It is a fundamental principle, that a party must have notice of any proceeding against him before lie can be bound thereby. The defendants say they had no notice of the proceedings against them, and that therefore they are not bound.
The facts are, that the defendants instituted a suit in Texas, and failed therein, and judgment was given against them for the costs. The plaintiff was sheriff in Texas, and the present claim is for his fees as sheriff in the Texas suit, and was a part of tire costs in the cause. The sheriff’s fees were not taxed by the clerk in the bill of costs, as at first made out, and were retaxed, upon motion. Notice of the motion was served upon the attorneys of the plaintiffs in that suit who afe the defendants in this.
1. "Were the defendants entitled to special notice? They were the plaintiffs in the cause, and, therefore, were constructively in court all the while, to see all the proceedings from the beginning to the end. And the end is not the close- of the trial, but the complete satisfaction of, or discharge from, the judgment of the court. The sheriff’s claim was nota distinct demand, separate from that suit, but was incident to it, and is expressly stated in the ca^to be a part of the costs. And the proceeding to retax, was not a separate suit, but was a motion in that cause. It would seem, therefore, that as the defendants in this, the plaintiffs in that suit, sought the aid of the Texas court and its officers, they were bound to know what was the judgment of the court without special notice. The judgment was that they should pay the costs; the sheriff’s fees were a part of the costs: and therefore the judgment was, that they should pay the sheriff’s fees. *102And that being the judgment of the court, the failure of the clerk to make a proper memorial of it, and to tax the costs,, did not alter the judgment. And upon its being brought to the notice of the court, that its judgment was not properly-entered by the clerk, it was the duty of the court to have the record corrected, so as to make it speak the truth. It would seem, therefore, that no other court can look into the proceedings, to see whether the court ought to have rendered such a judgment; but that every other court must give faith and credit to the same, if the person, against whom the judgment is, was regularly a party to the suit; and in regard to that no question can arise in this case, because the defendants in this were the plaintiffs in that suit.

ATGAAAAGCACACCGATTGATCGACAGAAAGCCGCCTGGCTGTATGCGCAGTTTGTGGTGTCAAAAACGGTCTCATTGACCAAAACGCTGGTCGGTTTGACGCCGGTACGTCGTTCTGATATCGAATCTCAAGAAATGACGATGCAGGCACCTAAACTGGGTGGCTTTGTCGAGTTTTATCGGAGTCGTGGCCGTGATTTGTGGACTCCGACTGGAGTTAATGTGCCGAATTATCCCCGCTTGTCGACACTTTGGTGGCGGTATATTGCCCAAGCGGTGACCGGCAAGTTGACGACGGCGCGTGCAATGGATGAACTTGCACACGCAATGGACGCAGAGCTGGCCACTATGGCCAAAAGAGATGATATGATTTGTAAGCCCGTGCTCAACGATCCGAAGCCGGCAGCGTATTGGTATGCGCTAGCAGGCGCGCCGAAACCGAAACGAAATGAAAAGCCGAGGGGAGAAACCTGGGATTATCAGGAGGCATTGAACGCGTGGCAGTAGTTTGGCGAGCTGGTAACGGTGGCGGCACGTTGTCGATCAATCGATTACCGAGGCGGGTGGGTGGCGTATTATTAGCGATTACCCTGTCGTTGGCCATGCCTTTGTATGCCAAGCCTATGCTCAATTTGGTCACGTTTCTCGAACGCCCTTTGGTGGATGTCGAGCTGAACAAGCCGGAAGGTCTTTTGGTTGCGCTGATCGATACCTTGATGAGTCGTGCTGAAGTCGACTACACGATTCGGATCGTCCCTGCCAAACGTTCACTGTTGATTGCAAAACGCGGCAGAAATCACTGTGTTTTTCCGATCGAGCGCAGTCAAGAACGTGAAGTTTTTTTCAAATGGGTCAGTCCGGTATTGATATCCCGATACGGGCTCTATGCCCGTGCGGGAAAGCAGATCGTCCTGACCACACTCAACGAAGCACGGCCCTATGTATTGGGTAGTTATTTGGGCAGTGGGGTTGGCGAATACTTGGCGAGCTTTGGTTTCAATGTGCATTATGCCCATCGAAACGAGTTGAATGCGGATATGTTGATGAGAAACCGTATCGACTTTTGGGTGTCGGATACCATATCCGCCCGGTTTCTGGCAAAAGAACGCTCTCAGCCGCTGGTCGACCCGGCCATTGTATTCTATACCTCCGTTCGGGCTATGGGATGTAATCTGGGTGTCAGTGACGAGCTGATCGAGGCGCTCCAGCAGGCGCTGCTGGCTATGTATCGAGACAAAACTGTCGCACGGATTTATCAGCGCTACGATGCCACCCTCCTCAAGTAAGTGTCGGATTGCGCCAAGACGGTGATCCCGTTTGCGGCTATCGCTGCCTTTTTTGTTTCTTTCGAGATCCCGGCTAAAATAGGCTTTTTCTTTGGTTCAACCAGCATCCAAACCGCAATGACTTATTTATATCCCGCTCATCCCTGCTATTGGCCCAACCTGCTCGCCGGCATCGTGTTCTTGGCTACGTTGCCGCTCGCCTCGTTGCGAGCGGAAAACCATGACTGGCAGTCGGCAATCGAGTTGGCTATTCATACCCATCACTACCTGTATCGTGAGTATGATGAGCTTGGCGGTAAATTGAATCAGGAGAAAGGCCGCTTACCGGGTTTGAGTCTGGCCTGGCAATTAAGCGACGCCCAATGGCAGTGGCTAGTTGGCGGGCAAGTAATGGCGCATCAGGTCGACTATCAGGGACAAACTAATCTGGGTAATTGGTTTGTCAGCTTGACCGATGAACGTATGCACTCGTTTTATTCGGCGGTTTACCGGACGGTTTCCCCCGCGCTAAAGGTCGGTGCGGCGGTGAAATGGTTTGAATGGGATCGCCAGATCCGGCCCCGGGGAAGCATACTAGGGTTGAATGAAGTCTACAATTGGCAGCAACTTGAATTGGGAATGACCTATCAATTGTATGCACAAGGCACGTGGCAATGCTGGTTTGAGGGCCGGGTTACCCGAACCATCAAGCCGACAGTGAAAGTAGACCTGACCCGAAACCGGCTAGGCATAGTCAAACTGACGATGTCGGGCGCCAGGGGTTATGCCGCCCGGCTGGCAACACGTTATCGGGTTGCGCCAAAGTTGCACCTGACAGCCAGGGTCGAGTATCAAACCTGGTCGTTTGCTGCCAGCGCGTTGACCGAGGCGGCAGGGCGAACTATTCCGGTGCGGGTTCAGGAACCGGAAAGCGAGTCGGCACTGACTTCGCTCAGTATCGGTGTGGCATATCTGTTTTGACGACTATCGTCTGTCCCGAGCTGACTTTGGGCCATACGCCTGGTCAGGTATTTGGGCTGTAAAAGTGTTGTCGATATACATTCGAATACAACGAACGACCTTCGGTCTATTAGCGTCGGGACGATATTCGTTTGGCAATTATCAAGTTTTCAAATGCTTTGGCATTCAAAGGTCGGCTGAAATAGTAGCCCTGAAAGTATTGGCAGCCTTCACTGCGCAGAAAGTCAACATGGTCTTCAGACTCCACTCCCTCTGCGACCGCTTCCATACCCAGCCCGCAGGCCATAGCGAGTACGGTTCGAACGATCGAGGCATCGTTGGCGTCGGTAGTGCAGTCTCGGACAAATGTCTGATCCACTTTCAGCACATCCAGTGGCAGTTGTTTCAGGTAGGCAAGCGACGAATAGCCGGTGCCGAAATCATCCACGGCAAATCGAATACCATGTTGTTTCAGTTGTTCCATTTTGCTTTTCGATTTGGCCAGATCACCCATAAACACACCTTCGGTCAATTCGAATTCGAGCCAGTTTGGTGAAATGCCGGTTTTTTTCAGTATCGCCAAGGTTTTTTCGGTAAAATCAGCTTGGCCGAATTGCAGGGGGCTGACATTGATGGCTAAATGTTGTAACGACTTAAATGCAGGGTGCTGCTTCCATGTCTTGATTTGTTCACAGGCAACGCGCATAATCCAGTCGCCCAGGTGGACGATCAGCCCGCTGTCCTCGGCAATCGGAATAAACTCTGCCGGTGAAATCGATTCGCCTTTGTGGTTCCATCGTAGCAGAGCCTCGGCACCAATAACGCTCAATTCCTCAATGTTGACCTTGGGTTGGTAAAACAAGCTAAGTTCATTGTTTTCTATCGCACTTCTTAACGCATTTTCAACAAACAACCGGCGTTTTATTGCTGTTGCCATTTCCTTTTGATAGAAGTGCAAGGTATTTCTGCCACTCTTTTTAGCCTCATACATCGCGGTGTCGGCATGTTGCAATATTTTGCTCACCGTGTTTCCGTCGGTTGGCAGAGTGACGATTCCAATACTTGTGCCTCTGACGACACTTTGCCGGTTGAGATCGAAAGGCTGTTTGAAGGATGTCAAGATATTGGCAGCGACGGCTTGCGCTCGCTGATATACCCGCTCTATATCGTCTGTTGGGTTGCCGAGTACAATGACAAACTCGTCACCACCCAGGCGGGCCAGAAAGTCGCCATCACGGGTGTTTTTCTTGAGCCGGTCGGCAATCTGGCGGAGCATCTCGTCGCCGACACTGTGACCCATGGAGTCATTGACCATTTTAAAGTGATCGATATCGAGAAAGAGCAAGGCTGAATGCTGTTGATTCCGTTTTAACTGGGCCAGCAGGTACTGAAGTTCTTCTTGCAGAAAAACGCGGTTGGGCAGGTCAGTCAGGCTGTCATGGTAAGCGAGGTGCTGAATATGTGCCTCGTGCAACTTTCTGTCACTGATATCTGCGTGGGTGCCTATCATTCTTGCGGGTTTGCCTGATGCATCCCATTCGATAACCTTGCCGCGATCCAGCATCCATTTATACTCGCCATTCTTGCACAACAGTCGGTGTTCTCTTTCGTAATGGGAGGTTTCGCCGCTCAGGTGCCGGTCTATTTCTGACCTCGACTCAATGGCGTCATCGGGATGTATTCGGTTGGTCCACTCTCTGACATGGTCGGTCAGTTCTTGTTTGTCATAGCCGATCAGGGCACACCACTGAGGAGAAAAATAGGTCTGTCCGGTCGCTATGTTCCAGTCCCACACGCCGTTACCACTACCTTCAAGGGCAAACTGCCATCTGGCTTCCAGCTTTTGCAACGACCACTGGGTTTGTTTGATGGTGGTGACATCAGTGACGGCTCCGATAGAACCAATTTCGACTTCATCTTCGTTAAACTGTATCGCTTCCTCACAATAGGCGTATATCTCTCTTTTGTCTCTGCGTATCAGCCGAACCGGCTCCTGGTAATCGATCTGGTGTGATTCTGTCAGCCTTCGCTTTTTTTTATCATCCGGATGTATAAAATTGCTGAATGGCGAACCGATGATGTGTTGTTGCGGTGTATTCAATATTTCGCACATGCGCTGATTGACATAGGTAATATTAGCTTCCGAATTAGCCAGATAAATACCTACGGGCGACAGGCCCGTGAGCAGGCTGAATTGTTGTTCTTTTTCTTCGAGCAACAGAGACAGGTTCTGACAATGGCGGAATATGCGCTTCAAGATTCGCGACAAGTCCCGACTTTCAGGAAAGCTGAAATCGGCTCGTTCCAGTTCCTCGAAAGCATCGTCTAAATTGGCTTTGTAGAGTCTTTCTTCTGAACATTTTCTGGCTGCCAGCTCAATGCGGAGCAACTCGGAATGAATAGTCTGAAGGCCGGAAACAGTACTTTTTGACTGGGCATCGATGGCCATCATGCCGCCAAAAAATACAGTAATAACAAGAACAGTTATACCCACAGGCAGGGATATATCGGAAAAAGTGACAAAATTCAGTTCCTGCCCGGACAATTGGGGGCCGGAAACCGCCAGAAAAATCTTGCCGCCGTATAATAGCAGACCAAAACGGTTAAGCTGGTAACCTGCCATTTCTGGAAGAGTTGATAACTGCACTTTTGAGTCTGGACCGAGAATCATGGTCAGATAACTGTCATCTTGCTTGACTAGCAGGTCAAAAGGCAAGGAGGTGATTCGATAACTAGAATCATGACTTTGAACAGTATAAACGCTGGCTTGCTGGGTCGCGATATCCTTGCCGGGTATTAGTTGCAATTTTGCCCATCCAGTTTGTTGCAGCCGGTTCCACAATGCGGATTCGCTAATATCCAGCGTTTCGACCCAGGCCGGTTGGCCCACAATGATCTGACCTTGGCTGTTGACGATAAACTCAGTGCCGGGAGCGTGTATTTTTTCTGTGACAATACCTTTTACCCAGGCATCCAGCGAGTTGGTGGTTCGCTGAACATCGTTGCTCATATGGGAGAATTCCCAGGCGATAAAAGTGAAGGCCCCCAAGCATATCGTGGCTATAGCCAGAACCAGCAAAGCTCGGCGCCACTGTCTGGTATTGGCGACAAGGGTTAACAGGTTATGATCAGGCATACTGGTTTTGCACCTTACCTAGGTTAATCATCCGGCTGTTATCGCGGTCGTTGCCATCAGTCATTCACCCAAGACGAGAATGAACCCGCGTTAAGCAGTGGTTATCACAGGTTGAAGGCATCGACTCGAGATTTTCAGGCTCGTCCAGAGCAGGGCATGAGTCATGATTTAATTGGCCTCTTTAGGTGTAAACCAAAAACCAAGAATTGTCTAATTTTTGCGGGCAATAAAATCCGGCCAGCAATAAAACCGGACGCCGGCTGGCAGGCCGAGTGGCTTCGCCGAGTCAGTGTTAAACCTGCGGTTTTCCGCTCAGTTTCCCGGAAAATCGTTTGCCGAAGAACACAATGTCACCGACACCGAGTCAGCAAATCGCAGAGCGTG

But suppose this were not so, then:
2. Did the defendants have notice of the motion to retax the costs?
The defendants live in North Carolina, and the notice was served upon their attorneys in the Texas suit. The attorneys say that they were instructed by the defendants to see that the costs were reduced as much as possible, but they were not specially instructed in regard to the notice to retax. And the defendants insist that they ceased to be their attorneys when the trial ended, although they had not been expressly discharged. “The warrant of attorney continues until the end of the suit, and he may sue out and prosecute execution after judgment, and may receive the amount of the judgment and octets. Pending the suit, the client cannot change his attorney without leave of the court.” 1 Arch. Pr., 27. In the case of The United States v. Curry et al, 6 How., 106, in which a question was made as to the validity of a citation in a writ of error, served upon the attorney in the original cause, C. J. Taney, in delivering the opinion, says: “No attorney or solicitor can withdraw his name after he has once entered it on the record, without the leave of the court. And while his name continues there, the adverse *103party has the right to treat him as the authorized attorney or solicitor, and the service of notice on him is as valid as; if served on the party himself. And we presume that no. court would permit an attorney, who .had appeared at the trial with the sanction of the party, expressed or implied, to withdraw his name after the case was finally decided. For,, if that could be done, it would be impossible to serve the citation, where the party lived in a distant country or his place of residence was unknown, and would, in every case, occasion unnecessary expense and difficulty, unless he lived at the place where the court was held. And so far from permitting an attorney to embarrass and impede the administration. of justice, by withdrawing his name after trial and ■ final decree, we think the court should regard any attempt, to do so as open to just rebuke.”
In that case the affidavit of the attorney was filed, and in that it ivas stated that at the time of service of notice on him he was not the attorney, but had been paid his fee and discharged, and that he so imformed the marshal when he served the notice. Yet the notice was held to be sufficient. “ If the opposite party wish to be present at the taxation of' cost, and doubt if the other party will give him notice of it, he may obtain from the clerk oí the rules a. rule to be present at the taxation. In fair practice, however, it is; usual to give notice of taxation without being ruled to do. so.” 1 Arch. Pr, 225.
It is usually entrusted to the clerk to make out the costs, and a motion to retax is in the nature of an appeal from his decision to the court; and although the opposite party may have no such right to notice, as that it can be collaterally inquired into in another court, yet it is supposed that the court in which the motion is made will see that notice is given. In the Texas court notice was served upon the attorneys in the cause, and we cannot see that there was any error. There is no error.
Per Curiam. Judgment affirmed.